If the 10-figure estimate of Charles Payne's net worth is to be believed, it’s no wonder the financial analyst hosts a television show titled Making Money. However, Payne isn't too concerned with the piling student debt figures. Why is Charles Payne against student loan forgiveness, stimulus checks, and the green agenda?
A Fox Business Network personality for over a decade, Payne can be seen covering financial news on his show every weekday at 2:00 p.m. ET. He has also made frequent FOX News appearances on the shows Your World with Neil Cavuto and Fox & Friends.
Charles Payne’s net worth
According to Celebrity Net Worth, Payne has a net worth of $12 million and a salary of $5 million. The website lists his jobs hosting Making Money and co-hosting Varney & Co. on Fox Business Network; his syndicated radio show with Sun Broadcast Group, Payne Nation; and his position as CEO and principal financial analyst of Wall Street Strategies.
Net worth: 12000000
Charles Payne is an American financial journalist and the host of Fox's Making Money with Charles Payne.
Birthdate: Nov. 15, 1962
Birthplace: Teaneck, N.J.
Education: Minot State University, Central Texas College
Spouse: Yvonne Payne
Children: Charles Payne
Charles Payne’s career history
According to Payne’s speaker bio, he set his sights on a Wall Street career when he was just 14 years old. He attended Minot State College and Central Texas College while serving in the Air Force. Payne got his start in the finance world with jobs at the brokerage firms E.F. Hutton and Greentree Securities.
In 1999, Payne launched independent stock market research company Wall Street Strategies, which now serves information to more than 120,000 subscribers in over 60 countries. “Charles has become well sought after by many highly respected finance-oriented radio, web and television programs,” his bio touts. “He is widely recognized in the media as a leader among the analyst community and is routinely contacted for his market opinions by several prestigious news organizations.”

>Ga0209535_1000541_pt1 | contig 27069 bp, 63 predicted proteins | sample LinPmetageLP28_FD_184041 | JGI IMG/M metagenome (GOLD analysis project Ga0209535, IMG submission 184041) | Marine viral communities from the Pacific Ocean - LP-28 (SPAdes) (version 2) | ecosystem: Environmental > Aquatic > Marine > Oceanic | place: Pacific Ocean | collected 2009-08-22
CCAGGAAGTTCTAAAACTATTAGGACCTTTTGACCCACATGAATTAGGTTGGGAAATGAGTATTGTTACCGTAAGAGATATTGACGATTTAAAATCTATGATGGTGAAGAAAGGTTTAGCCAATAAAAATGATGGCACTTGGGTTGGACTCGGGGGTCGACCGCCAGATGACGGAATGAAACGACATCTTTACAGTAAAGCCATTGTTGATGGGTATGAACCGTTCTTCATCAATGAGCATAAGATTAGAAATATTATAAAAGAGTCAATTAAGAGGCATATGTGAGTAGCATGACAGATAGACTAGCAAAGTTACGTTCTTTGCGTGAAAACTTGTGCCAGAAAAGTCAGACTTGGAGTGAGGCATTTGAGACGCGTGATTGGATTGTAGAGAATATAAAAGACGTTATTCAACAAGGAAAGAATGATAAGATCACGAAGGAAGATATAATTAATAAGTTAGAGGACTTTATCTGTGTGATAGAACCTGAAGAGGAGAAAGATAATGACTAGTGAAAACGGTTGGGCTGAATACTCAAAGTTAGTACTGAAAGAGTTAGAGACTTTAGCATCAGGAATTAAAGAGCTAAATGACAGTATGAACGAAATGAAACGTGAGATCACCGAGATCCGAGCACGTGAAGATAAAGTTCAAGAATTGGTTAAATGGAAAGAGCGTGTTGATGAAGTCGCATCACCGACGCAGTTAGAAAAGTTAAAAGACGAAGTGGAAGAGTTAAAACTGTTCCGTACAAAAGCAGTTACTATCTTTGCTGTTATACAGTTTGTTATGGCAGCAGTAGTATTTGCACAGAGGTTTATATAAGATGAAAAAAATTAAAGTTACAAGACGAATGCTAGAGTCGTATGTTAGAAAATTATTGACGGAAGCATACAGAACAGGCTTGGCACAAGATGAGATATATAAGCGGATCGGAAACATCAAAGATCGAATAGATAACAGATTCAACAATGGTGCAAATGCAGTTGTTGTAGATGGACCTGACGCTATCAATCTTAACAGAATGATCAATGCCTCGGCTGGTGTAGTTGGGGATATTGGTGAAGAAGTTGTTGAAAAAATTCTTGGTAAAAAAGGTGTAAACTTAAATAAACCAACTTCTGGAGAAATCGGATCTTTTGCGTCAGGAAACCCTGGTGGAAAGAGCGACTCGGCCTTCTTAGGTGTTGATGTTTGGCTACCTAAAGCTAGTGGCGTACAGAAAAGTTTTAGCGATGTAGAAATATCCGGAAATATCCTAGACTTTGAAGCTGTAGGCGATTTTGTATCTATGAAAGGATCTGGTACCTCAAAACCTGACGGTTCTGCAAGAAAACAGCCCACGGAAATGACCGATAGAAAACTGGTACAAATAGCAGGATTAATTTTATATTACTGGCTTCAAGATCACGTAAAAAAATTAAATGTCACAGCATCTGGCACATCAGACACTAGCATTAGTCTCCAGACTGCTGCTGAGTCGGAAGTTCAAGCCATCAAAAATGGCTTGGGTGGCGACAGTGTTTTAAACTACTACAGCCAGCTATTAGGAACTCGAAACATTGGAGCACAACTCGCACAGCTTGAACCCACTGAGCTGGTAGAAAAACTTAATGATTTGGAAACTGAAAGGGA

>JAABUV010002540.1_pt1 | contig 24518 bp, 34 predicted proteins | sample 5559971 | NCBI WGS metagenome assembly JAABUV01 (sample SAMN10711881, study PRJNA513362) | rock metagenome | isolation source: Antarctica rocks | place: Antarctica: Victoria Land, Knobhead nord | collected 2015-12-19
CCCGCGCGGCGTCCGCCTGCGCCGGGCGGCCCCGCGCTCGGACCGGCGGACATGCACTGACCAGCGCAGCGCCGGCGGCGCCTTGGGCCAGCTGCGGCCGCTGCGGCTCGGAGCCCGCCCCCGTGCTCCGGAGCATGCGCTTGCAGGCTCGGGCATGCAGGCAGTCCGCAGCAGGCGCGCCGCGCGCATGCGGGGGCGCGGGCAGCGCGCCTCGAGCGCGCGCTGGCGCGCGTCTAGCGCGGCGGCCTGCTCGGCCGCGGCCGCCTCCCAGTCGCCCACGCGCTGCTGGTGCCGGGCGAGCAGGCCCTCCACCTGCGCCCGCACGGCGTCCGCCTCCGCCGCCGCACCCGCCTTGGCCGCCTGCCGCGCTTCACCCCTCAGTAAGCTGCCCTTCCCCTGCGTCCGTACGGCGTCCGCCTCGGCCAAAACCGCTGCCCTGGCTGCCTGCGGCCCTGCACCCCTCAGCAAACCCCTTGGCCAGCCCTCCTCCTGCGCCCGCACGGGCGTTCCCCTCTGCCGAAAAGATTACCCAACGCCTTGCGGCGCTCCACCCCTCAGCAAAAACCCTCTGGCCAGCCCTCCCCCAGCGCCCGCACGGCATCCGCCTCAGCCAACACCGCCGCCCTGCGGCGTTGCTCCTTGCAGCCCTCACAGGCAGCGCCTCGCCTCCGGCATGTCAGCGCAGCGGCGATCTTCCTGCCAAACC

In 2007, Payne joined Fox Business Network as a contributor and published his first book, Be Smart, Act Fast, Get Rich: Your Game Plan for Getting It Right in the Stock Market. In 2014, he started hosting Making Money With Charles Payne on the network.
Content warning: Allegations of sexual assault and harassment
In June 2017, Payne was suspended amid sexual harassment allegations, but was reinstated in Sept. 2017 following an investigation, according to Variety. Later that month, however, Scottie Nell Hughes—the woman who made the harassment claims—alleged that Payne raped her in 2013—an allegation he denied. A judge dismissed most of Hughes’ claims in May 2018 and Fox News settled her suit that September, according to The Hollywood Reporter.
Payne is against student loan forgiveness and stimulus checks
Payne wasn't shy at all to comment on the growing call for Joe Biden to cancel student loan debt. Whereas Biden has forgiven some debt, it's not enough for some. Payne believes it shouldn't be forgiven at all. He stated that people who went to college have access to the American Dream and insinuates they're just being impatient. He claimed that student debt isn't a pressing issue because all it means is people will have to wait longer to buy a house and have kids.
Along with being against student loan forgiveness, Charles Payne believes it's "despicable" how much attention President Biden is giving to the green agenda instead of American families. He stated that it's unfair to attribute inflation issues to Russia and Ukraine, "No, this is about not unleashing our breadbasket, not unleashing the oil under our feet, putting the climate agenda in front of the American public, in front of middle class and poor Americans."
Payne doesn't necessarily seem anti-green agenda, but he also doesn't think it should be more important than families who are struggling. He also slammed future stimulus checks. To Payne, giving out stimulus checks will be adding additional pressure to the already-present inflation issues. Whereas he believes that "people are suffering right now," Payne doesn't think forgiving student loan debt or providing stimulus checks will make anything better.